On 4th of July the SWC welcomed Morelle Smith and George Colketto to the CCA Clubroom for an event based on how water inspires poetry. These two writers shared stories about their creative processes, the locations and events that inspired them, and the place water holds in their work.
Sally Evans introduced the evening’s discussion, indicating an exercise sheet she had prepared containing prompts for audience members who wished to write water-inspired poetry themselves. Prompts were included from poets across the literary canon, from classic, epic poets like Homer to modernist greats like Yeats. The sheet was an opportunity to interact with the theme of the day, as well as a means of highlighting water’s prevalence as a poetic inspiration throughout literary history.
First up was Morelle Smith, whose poetry collection, Shaping the Water Path, provides a sweeping exploration across the UK and Europe. Smith noted her attraction to water through the senses, particularly to the sea, its rhythmic sounds and variant colours. In addition, she spoke of her interest in the liminal qualities of the sea; a shifting boundary between land and water, likening it to a semi-trance-like state also found in her writing process. Her poems reflect this quality; evocative, rolling works stretching across landscape and time. ‘Messolonghi’, for example, an engagement with water and its ‘constant dialogue with time’, explores textures and senses, sights and sounds as it communes with the literature of the past, picturing Byron in his home. Smith’s poetry treats water as a focal point around which to meet and probe its liminalities.
George Colkitto shared this interest with marginalities, most noticeably in his attraction to the mystery of borders. His poetry operates geographically, as an invisible eye whose view constructs a moving picture. His collection, The Year of the Loch, contains poems composed throughout a year of visits to Castle Semple Loch in Lochwinnoch. The loch forms a background for scenes to unfold. The poems often frame interactions between humans and nature, from ‘Swans’, a meeting between the loch’s inhabitants and its human visitors, to ‘Where men have failed’, a historical narrative poem in which the waters of the loch battle with commercial agriculture. Colkitto’s stripped-back verse observes the loch through changing seasons, unfolding the scenes it contains.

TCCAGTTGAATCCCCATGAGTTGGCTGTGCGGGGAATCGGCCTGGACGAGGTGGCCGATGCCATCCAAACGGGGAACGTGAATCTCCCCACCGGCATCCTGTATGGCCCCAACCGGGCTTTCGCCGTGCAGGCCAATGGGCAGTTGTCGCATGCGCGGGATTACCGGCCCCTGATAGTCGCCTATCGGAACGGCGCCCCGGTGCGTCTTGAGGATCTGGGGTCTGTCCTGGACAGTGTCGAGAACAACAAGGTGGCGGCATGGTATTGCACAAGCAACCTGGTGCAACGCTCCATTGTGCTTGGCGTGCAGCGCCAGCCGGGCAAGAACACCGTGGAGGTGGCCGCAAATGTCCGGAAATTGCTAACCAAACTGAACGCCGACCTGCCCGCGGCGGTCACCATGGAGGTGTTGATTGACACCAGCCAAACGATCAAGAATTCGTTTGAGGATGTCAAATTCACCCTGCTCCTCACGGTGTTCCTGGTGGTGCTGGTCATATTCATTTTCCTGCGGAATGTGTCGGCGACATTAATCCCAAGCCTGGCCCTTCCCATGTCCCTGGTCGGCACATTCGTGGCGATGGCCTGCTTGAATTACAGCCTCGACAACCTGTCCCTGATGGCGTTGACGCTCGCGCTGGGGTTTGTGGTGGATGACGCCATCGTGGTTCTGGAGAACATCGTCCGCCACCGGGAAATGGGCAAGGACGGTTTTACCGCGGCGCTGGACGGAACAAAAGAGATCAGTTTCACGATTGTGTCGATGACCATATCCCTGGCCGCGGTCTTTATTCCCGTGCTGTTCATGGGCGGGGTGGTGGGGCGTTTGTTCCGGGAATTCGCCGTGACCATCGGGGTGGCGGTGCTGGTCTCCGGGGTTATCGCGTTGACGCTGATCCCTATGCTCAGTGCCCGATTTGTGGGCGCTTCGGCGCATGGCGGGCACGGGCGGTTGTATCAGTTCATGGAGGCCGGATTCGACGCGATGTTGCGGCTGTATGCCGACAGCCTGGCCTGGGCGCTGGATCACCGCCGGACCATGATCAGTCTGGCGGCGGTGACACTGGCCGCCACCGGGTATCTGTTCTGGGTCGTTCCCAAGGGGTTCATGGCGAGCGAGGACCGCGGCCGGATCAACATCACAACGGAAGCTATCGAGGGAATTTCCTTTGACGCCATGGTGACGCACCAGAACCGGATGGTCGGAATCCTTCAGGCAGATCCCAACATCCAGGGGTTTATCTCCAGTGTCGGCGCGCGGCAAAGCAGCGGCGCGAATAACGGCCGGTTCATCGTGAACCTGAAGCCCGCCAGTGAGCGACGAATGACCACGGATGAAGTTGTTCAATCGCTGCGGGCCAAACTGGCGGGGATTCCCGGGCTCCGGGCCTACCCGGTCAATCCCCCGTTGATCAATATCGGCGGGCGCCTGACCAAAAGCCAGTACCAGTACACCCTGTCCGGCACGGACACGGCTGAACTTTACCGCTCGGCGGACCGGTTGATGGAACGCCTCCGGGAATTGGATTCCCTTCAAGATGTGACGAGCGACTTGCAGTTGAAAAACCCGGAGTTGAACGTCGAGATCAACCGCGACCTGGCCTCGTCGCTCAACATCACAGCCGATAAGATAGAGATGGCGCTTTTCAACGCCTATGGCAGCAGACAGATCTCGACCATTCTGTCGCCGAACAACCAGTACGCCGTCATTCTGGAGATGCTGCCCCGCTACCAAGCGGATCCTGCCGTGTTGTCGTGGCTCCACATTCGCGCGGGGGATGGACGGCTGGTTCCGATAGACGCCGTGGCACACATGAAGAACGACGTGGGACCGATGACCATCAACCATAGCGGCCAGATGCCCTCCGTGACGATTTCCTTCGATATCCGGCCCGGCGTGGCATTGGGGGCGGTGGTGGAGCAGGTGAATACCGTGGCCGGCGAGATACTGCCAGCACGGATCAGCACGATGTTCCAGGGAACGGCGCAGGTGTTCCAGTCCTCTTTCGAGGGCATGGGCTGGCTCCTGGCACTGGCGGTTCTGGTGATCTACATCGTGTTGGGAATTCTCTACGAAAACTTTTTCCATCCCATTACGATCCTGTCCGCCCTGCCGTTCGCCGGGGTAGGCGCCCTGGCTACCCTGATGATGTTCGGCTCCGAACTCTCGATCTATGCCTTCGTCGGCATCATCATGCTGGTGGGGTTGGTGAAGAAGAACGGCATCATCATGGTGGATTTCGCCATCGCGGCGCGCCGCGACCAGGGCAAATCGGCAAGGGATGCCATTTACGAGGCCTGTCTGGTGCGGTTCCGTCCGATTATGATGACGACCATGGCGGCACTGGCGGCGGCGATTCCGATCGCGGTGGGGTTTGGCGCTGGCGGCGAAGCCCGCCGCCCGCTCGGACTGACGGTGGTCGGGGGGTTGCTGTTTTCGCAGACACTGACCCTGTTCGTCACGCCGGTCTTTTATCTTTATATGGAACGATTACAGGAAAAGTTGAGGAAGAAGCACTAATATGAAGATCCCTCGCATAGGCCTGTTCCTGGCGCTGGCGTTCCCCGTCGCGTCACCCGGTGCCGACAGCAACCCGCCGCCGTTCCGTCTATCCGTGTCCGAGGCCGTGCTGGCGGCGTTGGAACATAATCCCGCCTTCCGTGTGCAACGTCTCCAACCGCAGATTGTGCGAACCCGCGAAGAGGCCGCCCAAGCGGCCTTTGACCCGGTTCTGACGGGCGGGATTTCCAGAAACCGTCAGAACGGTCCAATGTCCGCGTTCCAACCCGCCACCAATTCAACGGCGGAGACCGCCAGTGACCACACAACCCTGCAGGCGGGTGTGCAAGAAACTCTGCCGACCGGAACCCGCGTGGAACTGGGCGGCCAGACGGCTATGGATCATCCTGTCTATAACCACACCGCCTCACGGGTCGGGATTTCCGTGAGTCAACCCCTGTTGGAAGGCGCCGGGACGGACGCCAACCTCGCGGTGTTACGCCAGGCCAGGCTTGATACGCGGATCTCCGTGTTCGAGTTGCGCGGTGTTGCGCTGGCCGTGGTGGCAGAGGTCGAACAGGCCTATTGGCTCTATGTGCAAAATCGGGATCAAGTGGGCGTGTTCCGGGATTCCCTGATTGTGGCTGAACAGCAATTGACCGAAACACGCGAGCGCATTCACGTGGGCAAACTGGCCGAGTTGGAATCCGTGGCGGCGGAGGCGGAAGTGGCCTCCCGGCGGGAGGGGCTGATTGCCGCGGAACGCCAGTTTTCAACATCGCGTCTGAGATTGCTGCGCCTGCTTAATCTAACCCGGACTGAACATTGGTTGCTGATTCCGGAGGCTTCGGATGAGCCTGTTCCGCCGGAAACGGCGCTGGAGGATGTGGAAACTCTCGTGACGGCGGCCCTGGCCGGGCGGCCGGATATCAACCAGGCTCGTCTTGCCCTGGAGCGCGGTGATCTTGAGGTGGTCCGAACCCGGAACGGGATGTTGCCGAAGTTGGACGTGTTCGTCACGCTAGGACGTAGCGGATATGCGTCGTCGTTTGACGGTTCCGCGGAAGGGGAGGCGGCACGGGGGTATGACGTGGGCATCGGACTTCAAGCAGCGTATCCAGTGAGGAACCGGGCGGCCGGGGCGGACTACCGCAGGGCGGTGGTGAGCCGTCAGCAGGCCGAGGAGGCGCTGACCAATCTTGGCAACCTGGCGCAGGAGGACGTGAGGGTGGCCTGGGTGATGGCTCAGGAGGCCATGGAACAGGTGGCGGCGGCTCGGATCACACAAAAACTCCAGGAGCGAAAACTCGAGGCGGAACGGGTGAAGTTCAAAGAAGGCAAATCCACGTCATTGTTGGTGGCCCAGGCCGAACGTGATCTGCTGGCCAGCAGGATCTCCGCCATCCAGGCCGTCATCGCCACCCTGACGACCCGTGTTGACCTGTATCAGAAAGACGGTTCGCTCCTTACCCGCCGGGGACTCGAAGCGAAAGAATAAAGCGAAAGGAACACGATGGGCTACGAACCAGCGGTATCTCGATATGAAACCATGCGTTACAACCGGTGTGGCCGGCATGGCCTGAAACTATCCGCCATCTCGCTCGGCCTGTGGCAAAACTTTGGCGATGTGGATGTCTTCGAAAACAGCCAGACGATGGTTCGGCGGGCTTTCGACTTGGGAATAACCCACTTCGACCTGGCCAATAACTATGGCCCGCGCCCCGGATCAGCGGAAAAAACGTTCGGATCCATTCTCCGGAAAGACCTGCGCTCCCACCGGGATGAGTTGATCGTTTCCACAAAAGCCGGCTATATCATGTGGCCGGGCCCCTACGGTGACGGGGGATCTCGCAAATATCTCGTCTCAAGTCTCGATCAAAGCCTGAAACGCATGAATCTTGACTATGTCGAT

The evening concluded with a discussion in which the two speakers answered questions on their writing and their processes. The shared view was that water was essential, even inseparable from the poetry form, as a force containing movement and depth. Smith especially saw water’s connection to poetry as something elemental, natural, and indispensable. For Colkitto, the water was a scene-setting device around which to work on material. His approach highlighted water’s conception as a body: being around it, on it, and beside it, as it provided literary inspiration.
With thoughtful discussion and good humour, the event brought water to the fore as an endless source of poetic inspiration. Water’s role was present in a dual approach: as an opportunity for an ocean full of inspiration, and as a common focus around which people could congregate. Without a doubt, as Sally Evans claimed on the night, ‘everybody comes down to water, one time or another’.
Words by Alastair Millar
Images by Clare Patterson